And actually we’ve talked with some folks, um, around the, the summit about that topic. So as we think about what AIG has brought together here with the corporate responsibility summit, we’re asking everybody, what, what do you see as, as the value in your participation in AIG or in these summits or that sort of thing. What do you feel like you get from the, these things? Well, let me just, Mmm. Oh, I’ll answer that first with our battery conversation, then I’ll, I’ll lift up a little bit. Um, I mean we’re, we’re about to have hundreds of thousands if not millions of batteries on wheels. Uh, so I think that the convergence of transportation, electricity is becoming closer and closer and we have obviously being here in Michigan are great partners with the OEMs and, um, I think that’s a critical partnership task. But most importantly, and I’ll go back to the, the customer experience conversation we were having.
Brian Rich (21:40):
Um, we want to be where our customers are. So our customers, uh, value being part of AIG and um, yeah, as I mentioned, energy I think is a vital service to a lot of the members, attendees. So I think us being able to tell our story and, and understand what’s on our customer’s minds. Thanks. This participation, uh, something that we incredibly valuable for somebody like me who works hard to really understand what’s in my customer’s thinking in minds and plans. These are the types of forums that we seek out. Sounds like you have a generally inquisitive nature. I mean, especially having come out of big six, right? And seeing, seeing the parallels between some of the experiences you’ve had there, the automotive and the energy industry. I think having someone with, with a genuinely inquisitive nature is particularly good in these times, especially as we’re trying to transition to new means of energy production and conservation and that sort of thing.
Brian Rich (22:40):
Absolutely. We’re looking forward to it. You know, I’ll just close by saying on that topic that, you know, we talked a lot about customer experience and trust and cocreation. I mean, one of the things I think we’ve all learned is to build good customer experiences that you actually have to go listen and not come with a solution or the answer. And I think participation in something like AAG and allows us to do that, to listen to Mark agreed. That’s a Sikh Siki first understand, right? Lean in and engage. Mmm. So let’s make sure this has been a Brian Euro. Your message is right on point and you’re very efficient at making your point. So we’re going to finish ahead right on time here. But, um, Brian, let’s make sure folks know how they can connect with you. And of course with consumer’s energy. I bet there are some other, uh, utility companies, energy companies. I may want to, you know, benchmark some of the, some of the neat things that you’re up to. So how can they get in touch? Well, uh, obviously consumers, energy.com is the best place to go and, uh, customers can learn a lot about that. And as for me, uh, I’m on LinkedIn, uh, Brian consumer’s energy
Scott Luton (23:46):
and happy to connect with anybody that’s listening to this. There will be part of the summit. Outstanding. Yeah. Well, really appreciate your time, Brian. Greg, great conversation here on the area. Really we haven’t, uh, we haven’t talk to enough probably around the energy sector on splotchy now.
Brian Rich (24:02):
It’s good to get, yeah, to get on this side of the table, right? To understand how it’s produced and where it comes from and, and the initiatives that exists in the industry in particular with with consumers energy. I mean, I think it’s a, it seems like it would be a, it’s a fun place to be and you’re still making new discoveries, which seems weird when you think about it. When we’re talking about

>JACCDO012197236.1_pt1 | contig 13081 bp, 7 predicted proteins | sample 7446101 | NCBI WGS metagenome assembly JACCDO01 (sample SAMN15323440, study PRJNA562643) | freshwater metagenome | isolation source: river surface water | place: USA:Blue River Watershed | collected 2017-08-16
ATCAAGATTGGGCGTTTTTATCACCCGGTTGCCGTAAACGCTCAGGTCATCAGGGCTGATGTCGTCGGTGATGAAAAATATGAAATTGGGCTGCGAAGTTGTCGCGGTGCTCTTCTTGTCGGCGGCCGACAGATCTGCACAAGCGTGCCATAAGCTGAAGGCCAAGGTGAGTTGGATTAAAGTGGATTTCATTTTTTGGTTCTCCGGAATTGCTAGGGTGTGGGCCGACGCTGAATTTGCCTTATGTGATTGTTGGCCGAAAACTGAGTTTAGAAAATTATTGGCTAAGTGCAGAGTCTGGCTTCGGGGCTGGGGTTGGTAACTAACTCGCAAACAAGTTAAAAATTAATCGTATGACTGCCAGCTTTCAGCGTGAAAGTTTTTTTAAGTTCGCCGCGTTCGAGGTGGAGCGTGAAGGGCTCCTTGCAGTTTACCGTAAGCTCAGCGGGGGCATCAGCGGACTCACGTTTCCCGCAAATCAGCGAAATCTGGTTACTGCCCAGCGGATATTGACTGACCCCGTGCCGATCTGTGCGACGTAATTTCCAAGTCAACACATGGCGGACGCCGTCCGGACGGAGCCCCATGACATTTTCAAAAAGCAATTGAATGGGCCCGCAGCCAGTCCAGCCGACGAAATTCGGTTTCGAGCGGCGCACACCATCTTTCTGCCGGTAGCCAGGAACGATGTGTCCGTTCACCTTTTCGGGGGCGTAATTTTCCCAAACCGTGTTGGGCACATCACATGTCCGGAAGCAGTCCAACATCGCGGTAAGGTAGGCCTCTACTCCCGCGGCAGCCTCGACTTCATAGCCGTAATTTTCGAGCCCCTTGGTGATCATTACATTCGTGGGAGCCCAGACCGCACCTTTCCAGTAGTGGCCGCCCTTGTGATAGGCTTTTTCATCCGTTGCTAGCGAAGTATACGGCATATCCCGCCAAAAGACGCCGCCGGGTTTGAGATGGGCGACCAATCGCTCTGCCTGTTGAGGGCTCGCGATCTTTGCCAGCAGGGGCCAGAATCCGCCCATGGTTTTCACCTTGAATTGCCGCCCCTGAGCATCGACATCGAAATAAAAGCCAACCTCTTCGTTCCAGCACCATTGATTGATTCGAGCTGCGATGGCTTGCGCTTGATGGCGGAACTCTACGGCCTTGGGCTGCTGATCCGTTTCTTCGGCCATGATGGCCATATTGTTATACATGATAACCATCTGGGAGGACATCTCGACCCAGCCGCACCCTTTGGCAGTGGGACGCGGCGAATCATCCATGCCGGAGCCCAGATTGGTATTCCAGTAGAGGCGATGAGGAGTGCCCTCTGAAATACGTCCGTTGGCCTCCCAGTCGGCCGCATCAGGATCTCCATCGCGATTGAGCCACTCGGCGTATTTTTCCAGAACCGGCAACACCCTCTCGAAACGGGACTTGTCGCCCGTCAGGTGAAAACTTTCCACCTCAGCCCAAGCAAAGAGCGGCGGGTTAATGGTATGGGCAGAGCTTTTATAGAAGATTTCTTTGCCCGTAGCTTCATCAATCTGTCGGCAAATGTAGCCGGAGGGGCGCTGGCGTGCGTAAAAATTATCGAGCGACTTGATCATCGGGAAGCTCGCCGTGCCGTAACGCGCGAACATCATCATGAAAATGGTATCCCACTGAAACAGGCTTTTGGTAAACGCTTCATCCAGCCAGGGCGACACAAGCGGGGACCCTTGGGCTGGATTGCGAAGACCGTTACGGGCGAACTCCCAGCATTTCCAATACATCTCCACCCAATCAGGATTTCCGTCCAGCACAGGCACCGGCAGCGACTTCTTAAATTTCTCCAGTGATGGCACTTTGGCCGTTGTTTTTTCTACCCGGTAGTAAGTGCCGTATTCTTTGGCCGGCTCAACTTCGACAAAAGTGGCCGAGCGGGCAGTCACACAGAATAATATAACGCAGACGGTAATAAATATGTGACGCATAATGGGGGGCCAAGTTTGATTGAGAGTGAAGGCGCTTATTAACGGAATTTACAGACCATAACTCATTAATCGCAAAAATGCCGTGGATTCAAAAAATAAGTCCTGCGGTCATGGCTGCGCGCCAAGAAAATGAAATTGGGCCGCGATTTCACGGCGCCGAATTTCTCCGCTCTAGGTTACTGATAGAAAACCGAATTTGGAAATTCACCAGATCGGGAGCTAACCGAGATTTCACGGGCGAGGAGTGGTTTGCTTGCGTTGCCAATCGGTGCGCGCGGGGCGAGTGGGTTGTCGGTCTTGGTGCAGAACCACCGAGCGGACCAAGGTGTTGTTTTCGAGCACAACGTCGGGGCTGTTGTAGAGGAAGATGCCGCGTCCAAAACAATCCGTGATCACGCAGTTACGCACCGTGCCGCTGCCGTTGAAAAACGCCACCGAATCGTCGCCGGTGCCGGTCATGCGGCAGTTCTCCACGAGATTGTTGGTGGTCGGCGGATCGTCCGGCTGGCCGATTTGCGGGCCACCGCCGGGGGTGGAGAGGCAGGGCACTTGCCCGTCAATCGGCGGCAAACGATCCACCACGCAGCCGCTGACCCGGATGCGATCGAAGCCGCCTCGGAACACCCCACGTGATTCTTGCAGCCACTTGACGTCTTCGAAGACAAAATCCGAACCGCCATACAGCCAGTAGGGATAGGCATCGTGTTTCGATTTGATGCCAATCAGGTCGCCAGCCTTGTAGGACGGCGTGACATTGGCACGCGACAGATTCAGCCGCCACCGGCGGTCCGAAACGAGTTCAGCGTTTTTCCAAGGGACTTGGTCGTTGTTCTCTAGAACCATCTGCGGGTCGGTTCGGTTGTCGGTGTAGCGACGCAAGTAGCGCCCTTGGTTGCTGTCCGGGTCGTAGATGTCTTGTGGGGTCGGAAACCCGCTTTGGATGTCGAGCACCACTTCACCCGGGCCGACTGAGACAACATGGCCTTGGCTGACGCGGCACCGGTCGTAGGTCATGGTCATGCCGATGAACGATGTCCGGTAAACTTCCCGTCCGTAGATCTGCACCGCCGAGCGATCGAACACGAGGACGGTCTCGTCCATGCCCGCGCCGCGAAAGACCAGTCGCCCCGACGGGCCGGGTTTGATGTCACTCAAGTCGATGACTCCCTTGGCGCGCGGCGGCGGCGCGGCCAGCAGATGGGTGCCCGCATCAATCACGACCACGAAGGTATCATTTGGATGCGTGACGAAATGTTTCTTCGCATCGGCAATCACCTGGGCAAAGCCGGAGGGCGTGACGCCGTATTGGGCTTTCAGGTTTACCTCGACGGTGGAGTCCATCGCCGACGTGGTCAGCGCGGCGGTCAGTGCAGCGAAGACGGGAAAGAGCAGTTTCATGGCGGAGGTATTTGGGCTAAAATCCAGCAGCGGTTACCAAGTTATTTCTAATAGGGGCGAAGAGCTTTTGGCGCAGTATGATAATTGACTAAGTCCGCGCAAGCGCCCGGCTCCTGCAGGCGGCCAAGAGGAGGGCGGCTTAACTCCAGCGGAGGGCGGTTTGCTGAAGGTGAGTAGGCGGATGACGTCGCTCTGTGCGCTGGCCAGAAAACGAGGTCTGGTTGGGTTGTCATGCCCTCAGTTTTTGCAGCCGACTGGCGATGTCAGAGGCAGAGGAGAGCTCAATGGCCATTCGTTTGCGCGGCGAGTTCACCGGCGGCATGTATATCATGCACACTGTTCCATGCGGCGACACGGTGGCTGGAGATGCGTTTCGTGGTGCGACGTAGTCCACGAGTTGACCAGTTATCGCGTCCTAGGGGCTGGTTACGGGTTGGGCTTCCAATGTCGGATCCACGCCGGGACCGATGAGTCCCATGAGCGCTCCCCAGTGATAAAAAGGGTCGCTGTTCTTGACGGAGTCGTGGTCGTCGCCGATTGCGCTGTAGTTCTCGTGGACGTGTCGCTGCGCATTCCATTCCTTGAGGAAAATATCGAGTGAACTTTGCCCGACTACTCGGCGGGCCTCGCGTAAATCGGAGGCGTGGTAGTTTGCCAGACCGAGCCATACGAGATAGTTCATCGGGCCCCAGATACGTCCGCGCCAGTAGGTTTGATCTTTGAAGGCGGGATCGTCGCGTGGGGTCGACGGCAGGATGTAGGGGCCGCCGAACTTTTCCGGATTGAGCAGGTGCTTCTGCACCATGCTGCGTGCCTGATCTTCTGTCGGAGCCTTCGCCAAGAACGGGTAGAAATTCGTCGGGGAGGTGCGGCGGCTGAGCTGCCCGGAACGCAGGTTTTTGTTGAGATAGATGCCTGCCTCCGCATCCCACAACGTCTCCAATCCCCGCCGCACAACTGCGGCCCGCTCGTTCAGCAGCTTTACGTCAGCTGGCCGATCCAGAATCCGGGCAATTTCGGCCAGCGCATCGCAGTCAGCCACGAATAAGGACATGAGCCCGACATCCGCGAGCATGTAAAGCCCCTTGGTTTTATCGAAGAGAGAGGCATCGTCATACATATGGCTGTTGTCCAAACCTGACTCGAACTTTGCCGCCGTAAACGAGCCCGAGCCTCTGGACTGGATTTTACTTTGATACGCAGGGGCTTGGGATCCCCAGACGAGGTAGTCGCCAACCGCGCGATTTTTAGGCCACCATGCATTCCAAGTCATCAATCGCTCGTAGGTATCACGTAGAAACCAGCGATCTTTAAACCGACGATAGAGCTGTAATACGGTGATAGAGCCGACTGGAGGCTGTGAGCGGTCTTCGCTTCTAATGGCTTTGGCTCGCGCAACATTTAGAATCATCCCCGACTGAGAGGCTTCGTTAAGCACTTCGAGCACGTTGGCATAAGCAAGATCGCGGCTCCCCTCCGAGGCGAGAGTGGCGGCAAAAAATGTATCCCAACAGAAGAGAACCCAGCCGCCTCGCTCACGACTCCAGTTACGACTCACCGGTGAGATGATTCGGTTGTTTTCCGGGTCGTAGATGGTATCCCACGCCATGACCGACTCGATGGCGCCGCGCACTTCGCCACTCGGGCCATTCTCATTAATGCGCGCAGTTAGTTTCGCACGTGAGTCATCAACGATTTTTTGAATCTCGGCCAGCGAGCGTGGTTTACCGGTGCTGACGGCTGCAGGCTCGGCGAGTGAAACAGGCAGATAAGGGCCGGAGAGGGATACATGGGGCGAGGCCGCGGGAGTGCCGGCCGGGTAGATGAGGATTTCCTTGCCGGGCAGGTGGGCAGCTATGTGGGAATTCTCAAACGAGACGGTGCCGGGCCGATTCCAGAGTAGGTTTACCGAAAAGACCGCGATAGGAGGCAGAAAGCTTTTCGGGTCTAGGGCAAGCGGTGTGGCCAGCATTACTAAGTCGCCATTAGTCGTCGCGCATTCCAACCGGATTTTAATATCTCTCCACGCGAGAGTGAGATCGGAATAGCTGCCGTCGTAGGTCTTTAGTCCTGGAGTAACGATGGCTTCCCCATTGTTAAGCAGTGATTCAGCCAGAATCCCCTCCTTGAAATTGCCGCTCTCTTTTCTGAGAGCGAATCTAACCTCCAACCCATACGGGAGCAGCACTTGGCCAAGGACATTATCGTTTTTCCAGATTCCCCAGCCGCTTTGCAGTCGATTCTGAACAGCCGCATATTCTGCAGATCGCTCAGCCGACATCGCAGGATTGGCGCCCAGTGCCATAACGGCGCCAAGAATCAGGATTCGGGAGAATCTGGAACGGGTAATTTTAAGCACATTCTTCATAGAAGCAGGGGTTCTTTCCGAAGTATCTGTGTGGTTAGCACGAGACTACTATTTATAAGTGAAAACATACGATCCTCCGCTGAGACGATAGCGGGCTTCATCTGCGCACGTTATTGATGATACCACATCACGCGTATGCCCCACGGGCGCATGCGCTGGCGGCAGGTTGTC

Scott Luton (24:28):
a utility. Well that, and uh, I found it pretty intriguing. Never thought about how, how much the utilities are evolving. And I loved hearing Brian talk about how they’re viewing consumers and really engaging them and, and, and innovating with them. That was a big takeaway for me. So yeah. Nevertheless, big thanks to our featured guests on this segment, Brian Rich, senior vice president and chief customer officer at consumers energy, uh, to our audience. Be sure to check out a wide variety of industry thought leadership at supply chain now, radio.com fondness and subscribe wherever you get your podcasts from. On behalf of the entire team here, including Greg white, this is Scott Luton wishing you a successful week ahead. Stay safe. Please follow the expert advice and precautions that have been distributed. Uh, and no this broader days. Certainly lie ahead. We’ll see you next time.
Would you rather watch the show in action? Watch as Scott and Greg welcome AIAG CR Summit speaker, Brian Rich, to Supply Chain Now.
Brian Rich is Senior Vice President and Chief Customer Officer of CMS Energy and its principal subsidiary, Consumers Energy. He was named to this position in 2019. Rich is responsible for the company’s overall customer experience and satisfaction, and for customer programs such as energy efficiency, renewables and economic development. He also oversees customer operations, digital and IT and security. Rich last served as Senior Vice President of Customer Experience, Technology and Chief Information Officer (CIO). He was responsible for the company’s technology strategy, security and IT operations. Rich joined CMS Energy as CIO in 2014 to advance the company’s strategic goals with resilient integrated information technologies. Rich is an energy industry veteran with more than 20 years of experience, including more than 14 years at Accenture and four years as a vice president at San Francisco-based Pacific Gas and Electric Co. Rich holds a bachelor’s degree in management information systems from The George Washington University, and completed an executive management program in cyber security policy at Harvard College in 2015.